Throughout this series, I hope to bring to light some of the tropes around disability in order to (1) improve the representation of disabled people and (2) provide writing tips for those of you who want to include disabled people in your stories.
Today’s lesson is about The Crippled Sidekick. This is a common trope of disability, but one that really came info focus for me when reading the manga, A Silent Voice. In A Silent Voice, although the narrative is about a young Deaf girl, it really is about a hearing boy who grows up with the girl in his classes. He spends most of his youth harassing and being violent toward her because she is Deaf. The hearing character is then shown years later trying to apologize to the girl he bullied, and the story ends up actually being about his transformation from a bully into someone who “accepts” Deaf people.
This sharply defines The Crippled Sidekick trope, where the disabled character is only present to prop up the narrative of the able-bodied characters in a story. It can vary from the presence of a disabled character as a way of indicating the beneficent and kind nature of the able-bodied person, the presence of a disabled character who dies so that the able-bodied character can take vengeance on the killer (a trope that often crosses over with the trope of the “disabled mentor”), to the disabled person who used to be a hero and now only provides advice to the hero (often played out by former war veterans who are seen by able-bodied writers as incapable of having their own narrative arcs).
Like most tropes, The Crippled Sidekick reduces the disabled character to a plot device whose sole role is to benefit the plot of the main able-bodied character. The plot doesn’t advance the disabled character and he or she or they become a floating signifier, reduced to the role of being an object of pity, or a victim.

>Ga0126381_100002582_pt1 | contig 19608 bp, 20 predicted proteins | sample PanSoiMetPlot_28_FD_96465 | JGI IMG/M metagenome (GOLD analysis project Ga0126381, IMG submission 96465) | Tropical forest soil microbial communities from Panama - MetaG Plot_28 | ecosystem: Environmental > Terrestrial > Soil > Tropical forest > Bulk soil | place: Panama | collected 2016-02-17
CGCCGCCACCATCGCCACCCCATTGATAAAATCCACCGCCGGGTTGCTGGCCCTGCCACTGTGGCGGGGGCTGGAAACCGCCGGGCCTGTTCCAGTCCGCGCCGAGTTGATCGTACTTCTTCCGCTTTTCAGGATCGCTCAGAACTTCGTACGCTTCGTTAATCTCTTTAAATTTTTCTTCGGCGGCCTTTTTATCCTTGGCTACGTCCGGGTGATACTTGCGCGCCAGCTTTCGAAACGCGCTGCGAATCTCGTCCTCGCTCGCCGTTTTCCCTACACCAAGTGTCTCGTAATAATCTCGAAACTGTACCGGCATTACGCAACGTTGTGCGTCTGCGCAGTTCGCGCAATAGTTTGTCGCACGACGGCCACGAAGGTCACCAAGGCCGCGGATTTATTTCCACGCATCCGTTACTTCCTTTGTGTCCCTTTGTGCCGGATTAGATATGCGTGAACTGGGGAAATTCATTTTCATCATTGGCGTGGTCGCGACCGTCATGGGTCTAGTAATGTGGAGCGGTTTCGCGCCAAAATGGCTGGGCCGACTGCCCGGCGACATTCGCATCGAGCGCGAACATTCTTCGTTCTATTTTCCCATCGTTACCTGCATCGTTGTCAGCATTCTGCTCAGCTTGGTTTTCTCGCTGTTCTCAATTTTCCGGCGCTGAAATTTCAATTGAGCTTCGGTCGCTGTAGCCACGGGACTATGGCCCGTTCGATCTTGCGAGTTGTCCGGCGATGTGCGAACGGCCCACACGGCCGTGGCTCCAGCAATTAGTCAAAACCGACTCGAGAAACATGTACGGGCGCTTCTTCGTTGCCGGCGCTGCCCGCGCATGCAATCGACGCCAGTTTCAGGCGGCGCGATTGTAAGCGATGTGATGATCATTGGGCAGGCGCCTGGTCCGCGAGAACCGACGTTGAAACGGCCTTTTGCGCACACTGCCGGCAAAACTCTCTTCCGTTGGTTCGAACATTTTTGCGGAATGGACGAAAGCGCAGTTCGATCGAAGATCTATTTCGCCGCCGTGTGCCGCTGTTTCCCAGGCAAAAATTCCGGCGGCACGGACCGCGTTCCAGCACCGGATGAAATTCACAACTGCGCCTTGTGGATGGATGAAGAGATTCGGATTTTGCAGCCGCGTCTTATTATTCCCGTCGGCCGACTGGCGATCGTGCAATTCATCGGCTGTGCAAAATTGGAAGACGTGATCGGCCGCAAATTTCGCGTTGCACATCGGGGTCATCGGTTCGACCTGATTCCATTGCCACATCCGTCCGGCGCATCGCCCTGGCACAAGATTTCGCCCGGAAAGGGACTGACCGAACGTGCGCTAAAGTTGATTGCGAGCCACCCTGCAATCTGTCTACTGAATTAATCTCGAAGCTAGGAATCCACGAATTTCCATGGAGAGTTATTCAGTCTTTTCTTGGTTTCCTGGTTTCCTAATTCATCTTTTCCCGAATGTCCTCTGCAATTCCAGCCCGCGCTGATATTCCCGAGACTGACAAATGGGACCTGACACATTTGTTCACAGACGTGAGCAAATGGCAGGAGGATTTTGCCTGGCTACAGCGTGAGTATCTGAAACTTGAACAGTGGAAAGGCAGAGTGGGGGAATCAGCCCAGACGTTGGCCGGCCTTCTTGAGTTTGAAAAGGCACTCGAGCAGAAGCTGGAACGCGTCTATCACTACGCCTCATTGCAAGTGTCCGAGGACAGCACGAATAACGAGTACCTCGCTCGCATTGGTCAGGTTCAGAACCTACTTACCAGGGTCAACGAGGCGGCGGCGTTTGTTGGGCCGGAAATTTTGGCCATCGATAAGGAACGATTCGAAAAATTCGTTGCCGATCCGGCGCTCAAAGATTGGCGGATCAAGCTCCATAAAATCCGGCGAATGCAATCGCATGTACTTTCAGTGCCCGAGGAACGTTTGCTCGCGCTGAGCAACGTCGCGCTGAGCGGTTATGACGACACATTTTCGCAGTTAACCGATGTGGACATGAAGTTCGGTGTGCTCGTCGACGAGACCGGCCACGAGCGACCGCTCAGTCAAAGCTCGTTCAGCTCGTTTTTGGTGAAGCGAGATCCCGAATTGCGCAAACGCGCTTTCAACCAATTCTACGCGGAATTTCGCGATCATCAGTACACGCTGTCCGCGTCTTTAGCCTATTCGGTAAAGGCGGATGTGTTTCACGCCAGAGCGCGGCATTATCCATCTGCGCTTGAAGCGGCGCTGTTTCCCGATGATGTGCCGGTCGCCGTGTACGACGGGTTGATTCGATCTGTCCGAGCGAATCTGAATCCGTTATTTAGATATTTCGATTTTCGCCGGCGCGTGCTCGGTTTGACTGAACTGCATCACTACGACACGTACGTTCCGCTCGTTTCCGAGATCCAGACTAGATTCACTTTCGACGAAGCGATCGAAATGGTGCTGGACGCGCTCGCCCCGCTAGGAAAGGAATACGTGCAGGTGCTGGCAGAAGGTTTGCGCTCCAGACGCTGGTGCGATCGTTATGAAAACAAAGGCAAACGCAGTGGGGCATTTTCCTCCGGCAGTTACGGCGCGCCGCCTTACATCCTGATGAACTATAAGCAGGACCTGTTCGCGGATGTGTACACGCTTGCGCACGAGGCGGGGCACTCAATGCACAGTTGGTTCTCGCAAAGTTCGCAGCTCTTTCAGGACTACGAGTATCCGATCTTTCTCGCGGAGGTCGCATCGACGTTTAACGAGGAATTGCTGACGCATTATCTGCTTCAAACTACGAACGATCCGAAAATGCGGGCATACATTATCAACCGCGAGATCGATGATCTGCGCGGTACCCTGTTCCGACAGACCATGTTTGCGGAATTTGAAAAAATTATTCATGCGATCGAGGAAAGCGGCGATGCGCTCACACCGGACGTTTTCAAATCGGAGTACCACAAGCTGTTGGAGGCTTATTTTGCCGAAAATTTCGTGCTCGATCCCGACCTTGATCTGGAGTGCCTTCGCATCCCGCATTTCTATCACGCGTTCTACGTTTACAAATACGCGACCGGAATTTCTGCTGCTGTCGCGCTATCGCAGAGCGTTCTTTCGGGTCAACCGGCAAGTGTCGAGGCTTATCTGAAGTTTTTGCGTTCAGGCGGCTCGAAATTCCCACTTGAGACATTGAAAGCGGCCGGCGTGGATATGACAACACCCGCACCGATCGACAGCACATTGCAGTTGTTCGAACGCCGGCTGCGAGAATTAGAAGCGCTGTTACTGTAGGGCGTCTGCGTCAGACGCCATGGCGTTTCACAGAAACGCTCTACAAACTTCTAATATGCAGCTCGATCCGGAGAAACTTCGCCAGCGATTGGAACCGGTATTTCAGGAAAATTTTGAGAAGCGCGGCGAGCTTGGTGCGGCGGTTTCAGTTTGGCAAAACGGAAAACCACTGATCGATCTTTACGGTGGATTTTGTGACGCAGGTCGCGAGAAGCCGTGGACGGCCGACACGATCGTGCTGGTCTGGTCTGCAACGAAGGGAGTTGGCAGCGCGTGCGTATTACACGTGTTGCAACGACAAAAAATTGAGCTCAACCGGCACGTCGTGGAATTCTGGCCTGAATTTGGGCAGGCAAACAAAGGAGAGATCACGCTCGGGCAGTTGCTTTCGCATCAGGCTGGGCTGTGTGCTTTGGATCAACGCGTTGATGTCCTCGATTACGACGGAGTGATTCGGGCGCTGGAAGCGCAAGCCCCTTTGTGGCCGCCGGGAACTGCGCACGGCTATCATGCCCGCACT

Not only does this trope remove agency from the disabled character, it often makes this character uninteresting, hollow, and undeveloped. In having disabled characters’ narratives solely about the able-bodied characters around them, these narratives reinforce the centrality of able-bodied people in our society, suggesting that disabled people only exist as a foil for ability, a warning of what could happen, or as a receiver of charity. There are social repercussions to the idea of centring narratives around people without disabilities because narratives like this reinforce the idea that disabled people are secondary concerns and second-class citizens.
Derek Newman-Stille is the seven-time Prix Aurora Award winning creator of Speculating Canada. They are completing their PhD at Trent University, researching representations of disability in Canadian speculative fiction. Derek is the editor of the upcoming anthologies: Over the Rainbow: Folk and Fairy Tales From the Margins and We Shall Be Monsters: Frankenstein Two Centuries On. Derek has published in fora like Quill & Quire, The Canadian Fantastic in Focus, Mosaic: A Journal for the Interdisciplinary Study of Literature, Misfit Children: An Inquiry into Childhood Belongings, The Playground of Lost Toys, and Accessing the Future.